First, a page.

May 1853 – Problems in the World – Sound Familiar?

By | January 7, 2010

An excerpt from The Metropolitan – May 1853, pg. 179 and following, from an article about “The Love of Mary.”

In its bearings on Christian faith and worship, then, we cherish the love of Mary, and are anxious to see devotion to her increased. But we are also anxious to see it increase, as the best preservative against the moral dangers of our epoch. Mary is the mother of chaste love, and chaste love is that which in our age is most rare. The predominating sin of our times is that of impurity, at once the cause and the effect of the modem sentimental philosophy. All the popular literature of the day is unchaste and impure, and it boldly denounces marriage as slavery and demands that loose reins be given to the passions. Catholic morality is scouted as impracticable and absurd; law is regarded as fallen into desuetude; intellect is derided; reason is looked upon as superfluous, if not tyrannical; and the heart is extolled as the representative of God on earth. Feeling is honored as the voice of the Most High, and whatever tends to restrain or control it is held to be a direct violation of the will of our Creator. Hence passion is deified, and nothing is held to be sacred but our transitory feelings. Hence every where we find an impatience of restraint, a loud and indignant protest against all rule or measure in our affections and all those usages and customs of past times intended as safeguards of manners and morals, and a universal demand for liberty, which simply means unbounded license to follow our impure or perverted instincts, and to indulge our most turbulent and unchaste passions, without shame or remorse.

The sentimental philosophy taught by that impure citizen of Calvin’s city of Geneva, Jean Jacques Rousseau, in his Confessions and Nouvelle Heloise, and which is popularized by such writers as Goethe, George Sand, Eugene Sue, Thomas Carlyle, Theodore Parker, Ralph Waldo Emerson, Margaret Fuller, and, to some extent, Bulwer Lytton, consecrating corrupt concupiscence, has effected an almost universal dissolution of manners and deprivation of morals. All bonds are loosened, and the very existence of society is threatened by the fearful and unrelenting warfare waged upon the family as constituted by Catholic morality. The terrible revolutions which for the last sixty or seventy years have shaken society to its foundations, and which have been repressed and are held in check for the moment only by the strong arm of arbitrary power, are only the outward manifestations of the still more terrible revolutions which have been going on in the interior of man; and the anarchy which reigns in society is only the natural expression of the anarchy that reigns in the bosom of the individual. In the non-Catholic world, and even in nominally Catholic countries, impurity has gained a powerful ascendancy, and seeks to proclaim itself as law, and to denounce whatever is hostile to it as repugnant to the rights both of God and man. Chastity is denounced as a vice, as a crime against nature, and the unrestrained indulgence of the senses is dignified with the name of virtue, nay, is denominated religious worship, and we may also fear that fornication and adultery may again be imposed as religious rites, as they were in ancient Babylon and other cities of the East.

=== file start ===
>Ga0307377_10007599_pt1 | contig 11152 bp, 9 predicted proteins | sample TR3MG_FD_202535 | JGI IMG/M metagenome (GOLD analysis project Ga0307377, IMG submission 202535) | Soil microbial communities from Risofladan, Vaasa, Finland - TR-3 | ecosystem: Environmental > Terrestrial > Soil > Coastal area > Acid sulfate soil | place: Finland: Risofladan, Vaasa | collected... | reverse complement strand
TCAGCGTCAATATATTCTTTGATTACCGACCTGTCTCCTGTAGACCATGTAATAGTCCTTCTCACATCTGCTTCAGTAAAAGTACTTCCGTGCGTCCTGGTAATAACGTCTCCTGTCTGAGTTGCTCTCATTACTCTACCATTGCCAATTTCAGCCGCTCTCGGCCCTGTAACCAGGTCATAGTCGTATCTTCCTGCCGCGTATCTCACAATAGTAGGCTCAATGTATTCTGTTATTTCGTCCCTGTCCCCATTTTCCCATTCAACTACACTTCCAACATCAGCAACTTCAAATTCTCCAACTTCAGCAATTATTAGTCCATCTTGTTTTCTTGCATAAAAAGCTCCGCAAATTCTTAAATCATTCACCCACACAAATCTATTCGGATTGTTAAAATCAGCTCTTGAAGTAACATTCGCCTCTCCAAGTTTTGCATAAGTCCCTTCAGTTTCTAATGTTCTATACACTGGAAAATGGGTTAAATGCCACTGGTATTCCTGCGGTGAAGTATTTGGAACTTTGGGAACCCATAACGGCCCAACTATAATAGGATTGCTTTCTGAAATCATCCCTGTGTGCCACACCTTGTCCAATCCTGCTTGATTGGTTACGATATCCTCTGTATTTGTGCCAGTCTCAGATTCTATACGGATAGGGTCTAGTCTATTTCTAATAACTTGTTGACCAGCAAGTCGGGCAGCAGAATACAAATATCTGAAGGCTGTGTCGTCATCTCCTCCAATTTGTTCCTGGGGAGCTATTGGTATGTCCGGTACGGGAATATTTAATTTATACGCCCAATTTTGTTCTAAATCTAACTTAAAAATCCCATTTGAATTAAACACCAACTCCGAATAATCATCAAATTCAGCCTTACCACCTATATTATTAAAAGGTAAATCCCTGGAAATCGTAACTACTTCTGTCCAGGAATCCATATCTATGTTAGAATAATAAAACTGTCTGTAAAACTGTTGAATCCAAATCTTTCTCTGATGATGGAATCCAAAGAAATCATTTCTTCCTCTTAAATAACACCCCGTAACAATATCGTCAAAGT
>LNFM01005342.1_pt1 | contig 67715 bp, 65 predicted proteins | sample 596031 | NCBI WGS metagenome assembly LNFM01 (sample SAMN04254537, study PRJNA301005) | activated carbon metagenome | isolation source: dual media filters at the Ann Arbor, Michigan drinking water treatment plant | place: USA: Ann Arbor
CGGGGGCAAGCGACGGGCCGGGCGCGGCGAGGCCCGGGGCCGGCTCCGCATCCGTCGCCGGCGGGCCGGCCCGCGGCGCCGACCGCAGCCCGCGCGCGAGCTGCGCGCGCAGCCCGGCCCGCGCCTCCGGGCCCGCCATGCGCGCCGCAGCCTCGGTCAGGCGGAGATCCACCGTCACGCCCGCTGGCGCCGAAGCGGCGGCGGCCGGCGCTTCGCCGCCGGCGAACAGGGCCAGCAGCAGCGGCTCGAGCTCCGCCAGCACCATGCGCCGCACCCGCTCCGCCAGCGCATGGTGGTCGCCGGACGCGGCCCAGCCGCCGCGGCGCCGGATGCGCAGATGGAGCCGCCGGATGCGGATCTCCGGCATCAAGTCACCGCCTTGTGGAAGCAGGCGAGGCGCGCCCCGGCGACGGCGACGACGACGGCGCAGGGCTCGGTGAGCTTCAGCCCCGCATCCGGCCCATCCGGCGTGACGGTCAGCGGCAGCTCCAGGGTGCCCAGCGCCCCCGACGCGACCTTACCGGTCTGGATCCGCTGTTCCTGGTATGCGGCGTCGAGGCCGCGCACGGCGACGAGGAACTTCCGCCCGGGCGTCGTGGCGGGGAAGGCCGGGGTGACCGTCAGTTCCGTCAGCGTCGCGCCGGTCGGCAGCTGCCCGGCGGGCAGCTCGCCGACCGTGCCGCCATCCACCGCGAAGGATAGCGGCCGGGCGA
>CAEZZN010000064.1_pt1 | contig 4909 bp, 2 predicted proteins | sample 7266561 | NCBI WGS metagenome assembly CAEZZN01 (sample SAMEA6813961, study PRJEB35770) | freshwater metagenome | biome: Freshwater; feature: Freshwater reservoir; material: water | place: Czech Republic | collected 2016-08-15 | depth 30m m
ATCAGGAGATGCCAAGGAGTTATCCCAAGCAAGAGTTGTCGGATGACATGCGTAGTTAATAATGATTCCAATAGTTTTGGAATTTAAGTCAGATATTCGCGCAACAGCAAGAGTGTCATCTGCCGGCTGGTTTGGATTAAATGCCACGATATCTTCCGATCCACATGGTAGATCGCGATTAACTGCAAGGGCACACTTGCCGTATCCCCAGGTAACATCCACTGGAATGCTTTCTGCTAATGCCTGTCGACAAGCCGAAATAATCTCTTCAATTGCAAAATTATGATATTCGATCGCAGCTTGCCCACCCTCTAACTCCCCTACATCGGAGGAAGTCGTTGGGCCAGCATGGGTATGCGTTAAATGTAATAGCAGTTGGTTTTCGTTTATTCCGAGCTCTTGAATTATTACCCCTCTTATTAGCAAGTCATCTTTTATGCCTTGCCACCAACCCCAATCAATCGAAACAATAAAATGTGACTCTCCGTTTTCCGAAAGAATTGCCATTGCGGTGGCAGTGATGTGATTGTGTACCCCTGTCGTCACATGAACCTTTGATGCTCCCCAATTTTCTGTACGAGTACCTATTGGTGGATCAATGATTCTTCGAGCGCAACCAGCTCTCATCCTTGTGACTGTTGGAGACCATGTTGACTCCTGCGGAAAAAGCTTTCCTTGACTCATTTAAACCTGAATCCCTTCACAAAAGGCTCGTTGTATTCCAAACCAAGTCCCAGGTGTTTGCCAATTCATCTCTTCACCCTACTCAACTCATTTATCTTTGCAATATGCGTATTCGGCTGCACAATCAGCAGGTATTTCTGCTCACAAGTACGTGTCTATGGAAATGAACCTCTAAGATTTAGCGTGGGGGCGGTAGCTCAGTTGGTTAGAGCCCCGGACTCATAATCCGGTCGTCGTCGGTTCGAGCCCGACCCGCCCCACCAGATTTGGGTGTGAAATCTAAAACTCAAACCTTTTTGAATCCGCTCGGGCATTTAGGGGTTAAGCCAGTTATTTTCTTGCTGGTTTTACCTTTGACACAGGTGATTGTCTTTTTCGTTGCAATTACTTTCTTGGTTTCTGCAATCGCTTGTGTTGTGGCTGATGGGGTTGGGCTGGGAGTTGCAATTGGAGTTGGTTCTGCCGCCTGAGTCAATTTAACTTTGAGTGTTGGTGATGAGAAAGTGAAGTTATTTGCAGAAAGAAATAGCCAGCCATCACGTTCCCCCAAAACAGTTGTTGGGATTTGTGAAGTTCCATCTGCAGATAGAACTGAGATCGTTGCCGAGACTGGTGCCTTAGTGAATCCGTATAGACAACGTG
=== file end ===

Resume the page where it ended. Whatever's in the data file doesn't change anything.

The last, perhaps the only, remedy for this fearful state of things, is to besought in promoting and extending [devotion to] Mary. Society is lapsing, if it has not already lapsed, into the state in which Christianity found it some eighteen hundred years ago, and a new conversion of the Gentiles has become necessary. Christian society can be restored only by the same faith and worship which originally created it. Jesus and Mary are now, as then, the only hope of the world, and their power and their goodness will remain undiminished. The love of Mary as Mother of God redeemed the pagan world from its horrible corruptions, introduced and sustained the Christian family, and secured the fruits of the sacrament of marriage. It will do no less for our modem world, if cultivated; and we regard as one of the favorable signs that better times are at hand, the increasing devotion to Mary. This increasing devotion is marked throughout the whole Catholic world, as is manifest from the intense interest that is felt in the probable approaching definition of the question of the Immaculate Conception. Nowhere is the change in regard to devotion to Mary as the Mother of God more striking, than among the Catholics of Great Britain and of our own country. This devotion is peculiarly Catholic, and any increase of it is an indication of reviving life and fervor among Catholics; and if Catholics had only the life and fervor they should have, the whole world would soon bow in humble reverence at the foot of the cross. It is owing to our deadness, our lack of zeal, our lack of true fervor in our devotions, that so many nations and such multitudes of souls are still held in the chains of darkness, under the dominion of Satan.

There are two ways in which the love and service of Mary will contribute to redeem society and restore Christian purity, — the one the natural influence of such love and service on the heart of her devotees, and the other the graces which in requital she obtains from her Son and bestows upon her clients. Mary is the mother of chaste love.

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